Posted on January 24, 2017 at 5:57 pm

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Music Review: Navatman Music Collective's "An Untimely Joy"!

Navatman Music Collective members, one of the only Carnatic (South Indian) choirs in the world, created an album that commemorates their musical journey together.

The album, entitled An Untimely Joy, features a wide variety of tracks rendering the traditional multi-facets of Indian classical music. It explores techniques not usually found in traditional compositions with each track demonstrating an innovative production process, such as the utilization of rare instrumentalists. Considering their unique acapella style and usage of new arrangements, An Untimely Joy aims at a more relatable approach to music palates worldwide.


Except a few, the songs are performed by the entire collective of nine singers, including Roopa Mahadevan, Kamini Dandapani, Shiv Subramaniam, Janani Kannan, Vignesh Ravichandran, Shraddha Balasubramaniam, Preetha Raghu, Kalpana Gopalakrishnan and Bhargavi Kamakshivalli. Several tracks also feature Indian musicians Anjna Swaminathan on Carnatic violin, Rajna Swaminathan on mrudangam and kanjira, and Jay Gandhi on flute.

The album begins with the meditative and soothing Govindashtakam, in which Adi Shankara’s¬†Sanskrit verses are enhanced by minimalistic orchestration set to a lovely selection of ragas that flow well together.

The next track, Offering in Raga Gavati, is characterized by intricate rhythmic variations and melodic layering of harmonies. As a dancer, I find this song intriguing and full of potential for choreography!

Sweet Infatuation and Summer Love are two tracks based on Subramania Bharathi’s poem Suttum Vizhi, with the former being AR Rahman’s version from Kandukondain Kandukondain and the latter a more lively and upbeat Carnatic rendition tuned by TM Krishna. Sweet Infatuation is slow and melodious, with each singer from the choir alternating to sing different verses of the poem. Summer Love resembles a traditional Carnatic song set to several ragas with swaras interspersed between stanzas.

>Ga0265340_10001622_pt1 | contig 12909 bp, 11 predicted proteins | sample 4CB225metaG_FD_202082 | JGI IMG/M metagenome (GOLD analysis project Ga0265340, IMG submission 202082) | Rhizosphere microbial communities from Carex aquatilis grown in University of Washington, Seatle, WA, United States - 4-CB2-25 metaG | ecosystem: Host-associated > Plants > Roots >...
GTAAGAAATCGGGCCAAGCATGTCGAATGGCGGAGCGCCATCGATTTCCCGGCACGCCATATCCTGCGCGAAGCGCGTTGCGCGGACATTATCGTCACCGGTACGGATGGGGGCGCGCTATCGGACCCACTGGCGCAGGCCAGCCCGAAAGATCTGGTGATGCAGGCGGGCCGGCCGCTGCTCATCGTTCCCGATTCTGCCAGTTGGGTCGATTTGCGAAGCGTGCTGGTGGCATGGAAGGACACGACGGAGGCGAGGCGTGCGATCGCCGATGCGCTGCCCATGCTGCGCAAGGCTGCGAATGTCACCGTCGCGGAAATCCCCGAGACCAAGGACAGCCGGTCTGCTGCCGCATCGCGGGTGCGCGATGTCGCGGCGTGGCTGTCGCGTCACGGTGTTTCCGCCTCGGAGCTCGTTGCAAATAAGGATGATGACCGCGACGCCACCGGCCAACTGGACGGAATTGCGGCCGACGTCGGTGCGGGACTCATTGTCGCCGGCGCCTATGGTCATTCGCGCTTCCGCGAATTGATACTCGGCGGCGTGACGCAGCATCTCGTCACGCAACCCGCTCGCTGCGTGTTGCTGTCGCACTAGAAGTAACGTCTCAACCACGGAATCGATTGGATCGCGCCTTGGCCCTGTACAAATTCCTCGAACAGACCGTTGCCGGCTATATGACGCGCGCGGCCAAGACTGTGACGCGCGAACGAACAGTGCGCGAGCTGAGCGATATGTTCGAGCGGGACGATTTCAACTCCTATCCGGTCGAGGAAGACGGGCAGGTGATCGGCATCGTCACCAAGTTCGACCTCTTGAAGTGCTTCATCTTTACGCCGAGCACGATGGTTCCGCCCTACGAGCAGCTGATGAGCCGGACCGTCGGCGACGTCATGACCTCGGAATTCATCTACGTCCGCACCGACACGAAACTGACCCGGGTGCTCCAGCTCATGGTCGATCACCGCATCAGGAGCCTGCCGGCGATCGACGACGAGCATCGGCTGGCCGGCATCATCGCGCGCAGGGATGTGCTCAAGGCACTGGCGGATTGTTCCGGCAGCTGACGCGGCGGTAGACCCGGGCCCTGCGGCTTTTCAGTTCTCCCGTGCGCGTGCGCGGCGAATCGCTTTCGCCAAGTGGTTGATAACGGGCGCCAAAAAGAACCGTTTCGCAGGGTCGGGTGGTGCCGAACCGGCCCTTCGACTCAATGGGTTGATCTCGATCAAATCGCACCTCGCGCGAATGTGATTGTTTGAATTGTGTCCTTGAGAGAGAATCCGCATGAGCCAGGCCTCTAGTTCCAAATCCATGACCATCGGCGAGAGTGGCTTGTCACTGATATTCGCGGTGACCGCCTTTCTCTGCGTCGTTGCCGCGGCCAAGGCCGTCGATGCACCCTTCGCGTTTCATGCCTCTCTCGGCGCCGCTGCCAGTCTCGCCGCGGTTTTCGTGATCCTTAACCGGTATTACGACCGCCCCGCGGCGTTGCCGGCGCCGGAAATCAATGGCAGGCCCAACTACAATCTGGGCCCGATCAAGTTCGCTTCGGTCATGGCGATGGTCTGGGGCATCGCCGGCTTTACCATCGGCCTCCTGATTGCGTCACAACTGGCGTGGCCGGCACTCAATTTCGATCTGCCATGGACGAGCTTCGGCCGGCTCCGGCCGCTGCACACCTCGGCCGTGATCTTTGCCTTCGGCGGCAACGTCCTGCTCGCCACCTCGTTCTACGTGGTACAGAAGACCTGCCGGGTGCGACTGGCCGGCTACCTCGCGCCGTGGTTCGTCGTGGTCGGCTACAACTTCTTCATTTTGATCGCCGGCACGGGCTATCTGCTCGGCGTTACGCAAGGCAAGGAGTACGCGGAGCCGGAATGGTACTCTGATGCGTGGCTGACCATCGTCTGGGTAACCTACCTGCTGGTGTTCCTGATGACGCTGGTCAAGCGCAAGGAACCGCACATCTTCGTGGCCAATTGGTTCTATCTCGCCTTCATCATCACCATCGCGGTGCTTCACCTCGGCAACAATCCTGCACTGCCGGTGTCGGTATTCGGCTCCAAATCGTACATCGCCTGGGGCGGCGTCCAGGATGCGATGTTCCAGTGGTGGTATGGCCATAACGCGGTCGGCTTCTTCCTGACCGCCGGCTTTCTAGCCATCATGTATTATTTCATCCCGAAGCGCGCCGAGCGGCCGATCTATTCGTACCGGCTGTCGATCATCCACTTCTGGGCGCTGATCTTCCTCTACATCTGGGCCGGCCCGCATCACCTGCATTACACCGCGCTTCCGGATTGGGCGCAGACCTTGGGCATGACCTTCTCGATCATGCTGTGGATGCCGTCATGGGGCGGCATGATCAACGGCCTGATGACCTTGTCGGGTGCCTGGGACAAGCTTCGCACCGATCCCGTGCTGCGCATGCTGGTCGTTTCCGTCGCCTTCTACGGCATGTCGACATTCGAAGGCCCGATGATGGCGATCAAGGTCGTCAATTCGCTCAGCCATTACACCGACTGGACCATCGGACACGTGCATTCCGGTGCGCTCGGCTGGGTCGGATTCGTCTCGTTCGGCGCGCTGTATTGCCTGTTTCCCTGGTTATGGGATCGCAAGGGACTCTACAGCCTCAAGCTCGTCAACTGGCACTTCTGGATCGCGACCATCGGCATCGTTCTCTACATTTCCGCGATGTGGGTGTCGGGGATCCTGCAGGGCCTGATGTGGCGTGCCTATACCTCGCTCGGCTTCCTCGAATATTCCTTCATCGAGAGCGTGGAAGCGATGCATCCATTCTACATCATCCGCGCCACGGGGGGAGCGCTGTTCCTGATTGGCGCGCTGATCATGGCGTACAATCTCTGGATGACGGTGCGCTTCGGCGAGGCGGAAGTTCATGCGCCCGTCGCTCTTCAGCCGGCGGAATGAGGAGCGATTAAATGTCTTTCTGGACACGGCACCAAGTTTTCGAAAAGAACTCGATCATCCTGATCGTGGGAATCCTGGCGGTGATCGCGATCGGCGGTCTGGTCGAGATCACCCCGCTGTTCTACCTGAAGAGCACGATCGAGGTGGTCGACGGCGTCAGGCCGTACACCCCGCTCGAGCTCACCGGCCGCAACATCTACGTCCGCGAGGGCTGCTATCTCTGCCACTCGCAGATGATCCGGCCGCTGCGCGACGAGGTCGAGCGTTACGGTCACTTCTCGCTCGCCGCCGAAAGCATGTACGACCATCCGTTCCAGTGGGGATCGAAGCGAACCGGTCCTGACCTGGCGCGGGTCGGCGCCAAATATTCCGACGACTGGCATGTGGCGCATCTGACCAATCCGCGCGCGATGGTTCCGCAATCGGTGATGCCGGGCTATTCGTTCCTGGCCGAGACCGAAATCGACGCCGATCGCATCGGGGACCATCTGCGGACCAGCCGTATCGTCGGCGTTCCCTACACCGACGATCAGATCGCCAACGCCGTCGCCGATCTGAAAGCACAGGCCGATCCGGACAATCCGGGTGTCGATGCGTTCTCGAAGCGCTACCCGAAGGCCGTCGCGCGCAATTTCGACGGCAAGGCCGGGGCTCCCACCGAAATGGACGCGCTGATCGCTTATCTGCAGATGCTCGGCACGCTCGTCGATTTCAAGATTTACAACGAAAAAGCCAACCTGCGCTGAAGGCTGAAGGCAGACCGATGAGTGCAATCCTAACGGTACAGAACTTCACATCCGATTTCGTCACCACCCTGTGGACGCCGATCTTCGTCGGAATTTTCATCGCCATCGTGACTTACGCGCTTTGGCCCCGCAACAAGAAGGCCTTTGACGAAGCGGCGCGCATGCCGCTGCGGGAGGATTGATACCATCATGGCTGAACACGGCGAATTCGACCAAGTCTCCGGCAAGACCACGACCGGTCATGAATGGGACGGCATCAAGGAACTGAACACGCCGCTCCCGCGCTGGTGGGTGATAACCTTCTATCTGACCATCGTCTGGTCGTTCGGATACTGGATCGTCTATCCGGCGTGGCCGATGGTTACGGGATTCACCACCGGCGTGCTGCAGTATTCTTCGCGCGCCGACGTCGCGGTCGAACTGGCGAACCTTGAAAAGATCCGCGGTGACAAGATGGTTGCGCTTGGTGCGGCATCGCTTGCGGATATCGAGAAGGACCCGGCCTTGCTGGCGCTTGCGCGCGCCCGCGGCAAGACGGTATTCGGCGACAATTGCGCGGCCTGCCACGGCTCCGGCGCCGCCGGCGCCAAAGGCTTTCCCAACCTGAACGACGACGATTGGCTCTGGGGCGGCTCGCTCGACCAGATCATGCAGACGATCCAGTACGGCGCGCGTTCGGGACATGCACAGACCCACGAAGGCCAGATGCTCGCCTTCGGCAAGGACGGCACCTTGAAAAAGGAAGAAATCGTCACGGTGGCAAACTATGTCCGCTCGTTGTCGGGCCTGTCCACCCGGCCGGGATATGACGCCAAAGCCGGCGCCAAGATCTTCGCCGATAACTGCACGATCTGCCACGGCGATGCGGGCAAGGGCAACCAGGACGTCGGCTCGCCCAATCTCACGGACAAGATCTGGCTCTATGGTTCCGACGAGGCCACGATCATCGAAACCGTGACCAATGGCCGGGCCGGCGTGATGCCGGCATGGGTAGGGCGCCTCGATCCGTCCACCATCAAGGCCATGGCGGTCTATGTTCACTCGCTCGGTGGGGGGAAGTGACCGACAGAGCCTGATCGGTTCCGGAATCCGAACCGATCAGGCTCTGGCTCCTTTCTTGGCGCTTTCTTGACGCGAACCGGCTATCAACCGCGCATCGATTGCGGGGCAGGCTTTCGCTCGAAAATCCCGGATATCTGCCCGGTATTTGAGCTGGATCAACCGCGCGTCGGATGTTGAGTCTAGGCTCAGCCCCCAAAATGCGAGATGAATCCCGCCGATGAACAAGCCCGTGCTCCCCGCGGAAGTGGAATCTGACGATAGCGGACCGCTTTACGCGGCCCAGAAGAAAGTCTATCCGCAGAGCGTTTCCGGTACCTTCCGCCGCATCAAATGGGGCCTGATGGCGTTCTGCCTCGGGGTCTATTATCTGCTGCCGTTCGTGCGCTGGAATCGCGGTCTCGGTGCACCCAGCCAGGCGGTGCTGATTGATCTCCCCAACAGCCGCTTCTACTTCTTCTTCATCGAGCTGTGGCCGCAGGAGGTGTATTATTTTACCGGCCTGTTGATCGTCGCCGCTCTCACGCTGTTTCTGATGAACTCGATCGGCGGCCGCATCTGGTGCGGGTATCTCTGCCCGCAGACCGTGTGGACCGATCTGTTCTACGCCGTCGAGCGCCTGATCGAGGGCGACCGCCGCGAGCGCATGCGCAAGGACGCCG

A Blue Note is an Oriya bhajan that fuses Indian and Western elements of orchestration in collaboration with Western musicians Amali Premawardhana on cello and Trina Basu Ramamurthy on Western violin. The layering of these instruments with Carnatic violin adds extra dimension to the lamenting mood of this track. The album concludes with Urban Gamaka, a piece fusing konakkol, beatboxing, and traditional Carnatic vocals. Soloists Roopa Mahadevan and Shiv Subramaniam shine with their unique neraval variations to a thillana composition.

Navatman Music Collective (NMC), a branch of Navatman, Inc. and winner of the IndianRaga M.S. Tribute, was conceived by Sahasra Sambamoorthi, and is artistically headlined by Roopa Mahadevan. Their aim is to bring out the depth and beauty of Carnatic music by imbuing it with soul and energy that borrows from the members’ contemporary and diverse influences. The music collective also enjoys collaborating with talented instrumentalists in the New York City area who support and inspire them. With performances in Central Park, art galleries, Harlem bars, 200-seater theaters and temples, their mission is to expose the joys of Carnatic music to the masses.


At Urban Asian, we recently had the opportunity to interview artistic director Roopa Mahadevan about NMC and this album. Check it out here!